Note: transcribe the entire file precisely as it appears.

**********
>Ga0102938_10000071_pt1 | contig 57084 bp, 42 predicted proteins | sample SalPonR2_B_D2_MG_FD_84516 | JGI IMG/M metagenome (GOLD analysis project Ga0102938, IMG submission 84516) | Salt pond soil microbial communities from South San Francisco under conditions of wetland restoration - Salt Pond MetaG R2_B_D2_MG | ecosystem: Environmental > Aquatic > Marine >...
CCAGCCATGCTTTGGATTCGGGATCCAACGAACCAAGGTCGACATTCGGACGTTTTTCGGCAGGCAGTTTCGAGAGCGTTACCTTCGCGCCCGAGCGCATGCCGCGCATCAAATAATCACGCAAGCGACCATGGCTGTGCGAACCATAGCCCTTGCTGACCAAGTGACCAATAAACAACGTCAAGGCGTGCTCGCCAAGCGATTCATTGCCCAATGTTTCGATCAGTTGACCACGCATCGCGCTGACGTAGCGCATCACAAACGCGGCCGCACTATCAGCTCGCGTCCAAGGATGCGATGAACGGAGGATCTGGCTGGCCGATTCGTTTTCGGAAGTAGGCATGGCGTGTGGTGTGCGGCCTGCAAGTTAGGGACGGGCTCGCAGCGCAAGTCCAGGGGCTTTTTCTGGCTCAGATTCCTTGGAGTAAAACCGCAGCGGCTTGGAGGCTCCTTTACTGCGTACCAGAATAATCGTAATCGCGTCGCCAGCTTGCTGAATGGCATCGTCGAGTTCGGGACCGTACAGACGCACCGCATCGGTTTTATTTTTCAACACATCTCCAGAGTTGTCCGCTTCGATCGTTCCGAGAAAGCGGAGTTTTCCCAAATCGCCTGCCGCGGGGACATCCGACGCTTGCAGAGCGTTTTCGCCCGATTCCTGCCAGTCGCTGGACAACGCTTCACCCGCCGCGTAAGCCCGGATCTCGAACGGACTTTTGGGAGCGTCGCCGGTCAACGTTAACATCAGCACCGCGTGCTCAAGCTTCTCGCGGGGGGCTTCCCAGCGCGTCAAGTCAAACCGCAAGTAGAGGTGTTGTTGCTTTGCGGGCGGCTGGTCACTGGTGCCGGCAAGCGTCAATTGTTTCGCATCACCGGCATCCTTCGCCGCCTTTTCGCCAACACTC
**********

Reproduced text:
>Ga0102938_10000071_pt1 | contig 57084 bp, 42 predicted proteins | sample SalPonR2_B_D2_MG_FD_84516 | JGI IMG/M metagenome (GOLD analysis project Ga0102938, IMG submission 84516) | Salt pond soil microbial communities from South San Francisco under conditions of wetland restoration - Salt Pond MetaG R2_B_D2_MG | ecosystem: Environmental > Aquatic > Marine >...
CCAGCCATGCTTTGGATTCGGGATCCAACGAACCAAGGTCGACATTCGGACGTTTTTCGGCAGGCAGTTTCGAGAGCGTTACCTTCGCGCCCGAGCGCATGCCGCGCATCAAATAATCACGCAAGCGACCATGGCTGTGCGAACCATAGCCCTTGCTGACCAAGTGACCAATAAACAACGTCAAGGCGTGCTCGCCAAGCGATTCATTGCCCAATGTTTCGATCAGTTGACCACGCATCGCGCTGACGTAGCGCATCACAAACGCGGCCGCACTATCAGCTCGCGTCCAAGGATGCGATGAACGGAGGATCTGGCTGGCCGATTCGTTTTCGGAAGTAGGCATGGCGTGTGGTGTGCGGCCTGCAAGTTAGGGACGGGCTCGCAGCGCAAGTCCAGGGGCTTTTTCTGGCTCAGATTCCTTGGAGTAAAACCGCAGCGGCTTGGAGGCTCCTTTACTGCGTACCAGAATAATCGTAATCGCGTCGCCAGCTTGCTGAATGGCATCGTCGAGTTCGGGACCGTACAGACGCACCGCATCGGTTTTATTTTTCAACACATCTCCAGAGTTGTCCGCTTCGATCGTTCCGAGAAAGCGGAGTTTTCCCAAATCGCCTGCCGCGGGGACATCCGACGCTTGCAGAGCGTTTTCGCCCGATTCCTGCCAGTCGCTGGACAACGCTTCACCCGCCGCGTAAGCCCGGATCTCGAACGGACTTTTGGGAGCGTCGCCGGTCAACGTTAACATCAGCACCGCGTGCTCAAGCTTCTCGCGGGGGGCTTCCCAGCGCGTCAAGTCAAACCGCAAGTAGAGGTGTTGTTGCTTTGCGGGCGGCTGGTCACTGGTGCCGGCAAGCGTCAATTGTTTCGCATCACCGGCATCCTTCGCCGCCTTTTCGCCAACACTC